From Munising to Grand Marais, Michigan, the North Country National Scenic Trail follows 42 miles of the eastern Lake Superior shoreline right through the Pictured Rocks National Lakeshore in the Upper Peninsula of Michigan. This small stretch of the greater 4,600-mile North Country Trail will take you past ten waterfalls, several white-sand beaches, and 50 to 200-foot tall cliff faces stained by minerals from groundwater seeping into Lake Superior.

Your first five waterfalls are near Munising, Michigan, your western gateway to the Pictured Rocks National Lakeshore. You can use this interactive map to plan your trip (just note that the marker for Horseshoe Falls is on the wrong side of Highway 28).

 

 

The next four waterfalls are grouped midway along your route between Miners Castle and Chapel Rock, two of the more prominent rock formations this Midwest park is known for. Finally, Sable Falls will be found just past the Grand Sable Banks about a mile outside of Grand Marais, Michigan.

Pictured Rocks National Lakeshore has three drive-in campgrounds that require reservations and fourteen backcountry campgrounds that require a permit. Some sites are not equipped with water sources and some do not allow fires, so plan accordingly. Visit the National Park Service site to make reservations, but don’t let the details keep you from this magnificent stretch of Lake Superior shoreline.

 

Lose Yourself Among the Ozarks at Council Bluff Recreation Area in Missouri

The 1.5 million-acre Mark Twain National Forest in Southeast Missouri is home to the Council Bluff Recreation Area. What makes this particular lake and campground the hidden gem of the forest is its location at the crossroads of the Ozark Trail, placing it at the doorstep of some the best backpacking to be found in Missouri.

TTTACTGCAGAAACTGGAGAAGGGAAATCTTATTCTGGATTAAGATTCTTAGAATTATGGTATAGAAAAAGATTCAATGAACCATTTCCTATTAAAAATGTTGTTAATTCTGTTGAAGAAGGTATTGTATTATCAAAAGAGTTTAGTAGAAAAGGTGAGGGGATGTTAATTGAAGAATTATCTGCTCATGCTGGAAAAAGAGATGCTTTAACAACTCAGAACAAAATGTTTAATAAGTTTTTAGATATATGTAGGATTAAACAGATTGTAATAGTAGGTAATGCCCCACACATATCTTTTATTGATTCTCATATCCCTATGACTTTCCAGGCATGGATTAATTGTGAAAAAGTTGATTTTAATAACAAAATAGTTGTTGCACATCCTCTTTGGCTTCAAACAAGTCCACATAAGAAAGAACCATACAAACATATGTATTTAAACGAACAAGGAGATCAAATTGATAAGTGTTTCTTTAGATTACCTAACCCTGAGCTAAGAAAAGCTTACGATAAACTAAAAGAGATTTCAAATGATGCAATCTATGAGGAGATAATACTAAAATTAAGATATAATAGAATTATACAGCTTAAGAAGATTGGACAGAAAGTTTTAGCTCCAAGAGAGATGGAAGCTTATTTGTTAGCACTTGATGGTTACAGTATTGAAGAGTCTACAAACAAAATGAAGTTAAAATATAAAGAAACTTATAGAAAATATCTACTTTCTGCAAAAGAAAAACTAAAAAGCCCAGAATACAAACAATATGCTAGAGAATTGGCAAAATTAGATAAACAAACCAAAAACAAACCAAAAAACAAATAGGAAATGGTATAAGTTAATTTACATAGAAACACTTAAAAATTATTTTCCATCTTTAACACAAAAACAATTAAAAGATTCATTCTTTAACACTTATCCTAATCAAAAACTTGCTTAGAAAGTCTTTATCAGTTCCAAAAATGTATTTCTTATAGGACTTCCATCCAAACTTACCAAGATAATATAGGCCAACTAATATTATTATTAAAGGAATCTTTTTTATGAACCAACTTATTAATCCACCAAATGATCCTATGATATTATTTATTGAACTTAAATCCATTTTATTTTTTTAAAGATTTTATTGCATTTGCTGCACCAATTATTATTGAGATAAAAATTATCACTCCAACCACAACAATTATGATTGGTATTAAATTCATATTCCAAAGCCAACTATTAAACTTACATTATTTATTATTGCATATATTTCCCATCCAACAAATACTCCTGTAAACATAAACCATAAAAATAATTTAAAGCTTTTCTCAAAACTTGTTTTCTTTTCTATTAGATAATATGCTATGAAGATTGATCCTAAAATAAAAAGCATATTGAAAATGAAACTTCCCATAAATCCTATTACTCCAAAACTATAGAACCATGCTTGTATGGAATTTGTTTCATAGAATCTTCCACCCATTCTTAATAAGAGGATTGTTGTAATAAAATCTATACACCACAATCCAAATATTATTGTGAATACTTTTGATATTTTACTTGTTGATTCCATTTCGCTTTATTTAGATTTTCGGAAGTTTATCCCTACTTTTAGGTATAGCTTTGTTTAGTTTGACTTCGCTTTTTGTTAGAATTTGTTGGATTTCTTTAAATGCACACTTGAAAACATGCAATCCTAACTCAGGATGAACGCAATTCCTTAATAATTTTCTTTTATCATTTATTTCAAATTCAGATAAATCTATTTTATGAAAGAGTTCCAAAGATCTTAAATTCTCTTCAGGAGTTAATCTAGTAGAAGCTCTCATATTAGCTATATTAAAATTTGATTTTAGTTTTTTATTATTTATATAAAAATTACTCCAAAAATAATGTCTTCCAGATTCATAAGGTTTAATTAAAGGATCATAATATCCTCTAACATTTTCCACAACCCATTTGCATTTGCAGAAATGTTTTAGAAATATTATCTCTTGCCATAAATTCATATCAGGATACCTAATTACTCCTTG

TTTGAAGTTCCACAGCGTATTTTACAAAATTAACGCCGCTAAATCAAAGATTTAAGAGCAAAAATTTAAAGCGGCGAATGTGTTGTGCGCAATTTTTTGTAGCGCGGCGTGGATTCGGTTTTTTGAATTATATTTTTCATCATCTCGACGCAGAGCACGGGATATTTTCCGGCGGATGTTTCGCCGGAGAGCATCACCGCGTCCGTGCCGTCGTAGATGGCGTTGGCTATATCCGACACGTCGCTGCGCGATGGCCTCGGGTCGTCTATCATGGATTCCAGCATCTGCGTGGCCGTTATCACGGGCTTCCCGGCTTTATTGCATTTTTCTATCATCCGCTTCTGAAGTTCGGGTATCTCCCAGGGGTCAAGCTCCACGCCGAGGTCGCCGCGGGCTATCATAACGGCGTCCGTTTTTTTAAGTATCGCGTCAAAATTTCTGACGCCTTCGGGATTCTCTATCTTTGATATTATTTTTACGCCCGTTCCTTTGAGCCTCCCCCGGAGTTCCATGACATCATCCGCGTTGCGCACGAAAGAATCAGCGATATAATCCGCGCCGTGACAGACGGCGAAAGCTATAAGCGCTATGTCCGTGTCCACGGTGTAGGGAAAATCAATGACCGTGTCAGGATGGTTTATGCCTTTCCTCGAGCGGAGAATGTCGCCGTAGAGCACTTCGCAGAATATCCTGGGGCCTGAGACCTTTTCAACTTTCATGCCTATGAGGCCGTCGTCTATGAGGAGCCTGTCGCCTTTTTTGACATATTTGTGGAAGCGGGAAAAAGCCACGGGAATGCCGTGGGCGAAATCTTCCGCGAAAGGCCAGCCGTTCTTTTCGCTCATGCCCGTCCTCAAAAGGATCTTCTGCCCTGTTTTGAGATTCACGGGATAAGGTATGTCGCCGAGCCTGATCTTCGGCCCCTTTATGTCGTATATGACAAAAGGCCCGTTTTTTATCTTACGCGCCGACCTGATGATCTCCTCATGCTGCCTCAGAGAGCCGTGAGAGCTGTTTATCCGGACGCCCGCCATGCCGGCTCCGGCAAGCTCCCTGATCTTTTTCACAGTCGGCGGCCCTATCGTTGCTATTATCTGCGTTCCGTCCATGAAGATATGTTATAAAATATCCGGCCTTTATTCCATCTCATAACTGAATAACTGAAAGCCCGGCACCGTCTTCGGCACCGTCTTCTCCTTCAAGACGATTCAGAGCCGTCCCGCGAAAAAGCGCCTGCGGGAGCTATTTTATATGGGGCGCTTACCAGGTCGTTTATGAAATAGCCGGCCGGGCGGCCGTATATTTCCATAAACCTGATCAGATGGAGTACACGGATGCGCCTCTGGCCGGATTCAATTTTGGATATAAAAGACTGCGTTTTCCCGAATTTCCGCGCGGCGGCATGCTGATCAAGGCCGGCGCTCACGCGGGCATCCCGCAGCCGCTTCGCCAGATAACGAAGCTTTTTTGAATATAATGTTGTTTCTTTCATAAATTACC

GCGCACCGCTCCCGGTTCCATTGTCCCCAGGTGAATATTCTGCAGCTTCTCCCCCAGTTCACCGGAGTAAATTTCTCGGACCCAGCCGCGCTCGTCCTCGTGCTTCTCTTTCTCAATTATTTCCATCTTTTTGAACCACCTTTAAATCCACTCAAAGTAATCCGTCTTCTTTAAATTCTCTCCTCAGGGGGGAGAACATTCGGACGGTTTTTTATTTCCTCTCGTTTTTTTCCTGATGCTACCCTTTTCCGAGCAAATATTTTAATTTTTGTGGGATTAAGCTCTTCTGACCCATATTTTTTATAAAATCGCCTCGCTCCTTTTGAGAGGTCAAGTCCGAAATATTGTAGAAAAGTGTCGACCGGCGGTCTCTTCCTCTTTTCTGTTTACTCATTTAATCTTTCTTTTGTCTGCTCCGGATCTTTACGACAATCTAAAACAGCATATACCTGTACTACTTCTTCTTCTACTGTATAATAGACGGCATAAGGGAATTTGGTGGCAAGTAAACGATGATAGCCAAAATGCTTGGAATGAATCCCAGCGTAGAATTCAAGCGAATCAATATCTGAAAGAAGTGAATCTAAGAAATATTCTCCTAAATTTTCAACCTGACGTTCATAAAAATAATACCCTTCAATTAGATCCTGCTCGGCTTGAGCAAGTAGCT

The main Ozark Trail is a 230-mile route that begins at the Onondaga State Park near Leasburg, MO off Interstate 44 and travels south to the Eleven Point Western trailhead near Thomasville, MO on Highway 94. Another 170 miles of branches and disconnected trails are part of the Ozark Trail Association’s dream to create a 700-mile thru-trail from St. Louis, MO to the Arkansas border.

Council Bluff Lake sits just north of a major fork in the Ozark Trail, a mere 20 miles west of Belleview, MO, giving recreationists easy access to several multi-day backpacking adventures. From the Council Bluffs Campground, you can circumnavigate the lake on an 11-mile loop trail or explore three main branches of the Ozark Trail. Whichever route you choose, you won’t be disappointed with a backpacking adventure in the fabled Ozarks.

 

Explore the Shawnee State Forest Backpack Trail in Ohio’s Largest State Forest

Nestled in the southern tip of the state of Ohio, Shawnee State Forest comprises over 63,000 acres of hilly woodlands, 72 miles of trails, and the 1,095-acre Shawnee State Park. With over 100 campsites situated between its two main lakes, Turkey Creek Lake and Roosevelt Lake, the Park is the perfect basecamp from which to enjoy all that the State Forest has to offer.

Shawnee State Park is an easy 13 miles west of Portsmouth, a small town on the banks of the Ohio River. Simply take Highway 52 westward out of town, and then turn right onto State Route 125.

 

 

The Shawnee State Forest Backpacking Trail is a 40-mile loop with a 2-mile cutoff trail that passes through the State Park, right next to the campground. So you can tackle the loop in two parts if you’re camping at the Park, or you can take advantage of the many backcountry campsites if you want to do the loop in one pass. Numerous side trails and connections are also available for the avid hiker.

Grand vistas and challenging landscapes are powerful draws for backpackers, but the Midwest teaches us that we don’t need towering mountain slopes or snowcapped peaks to discover these things. Exploring backpacking trails in the Midwest can open us up to whole new discoveries in widely new terrain.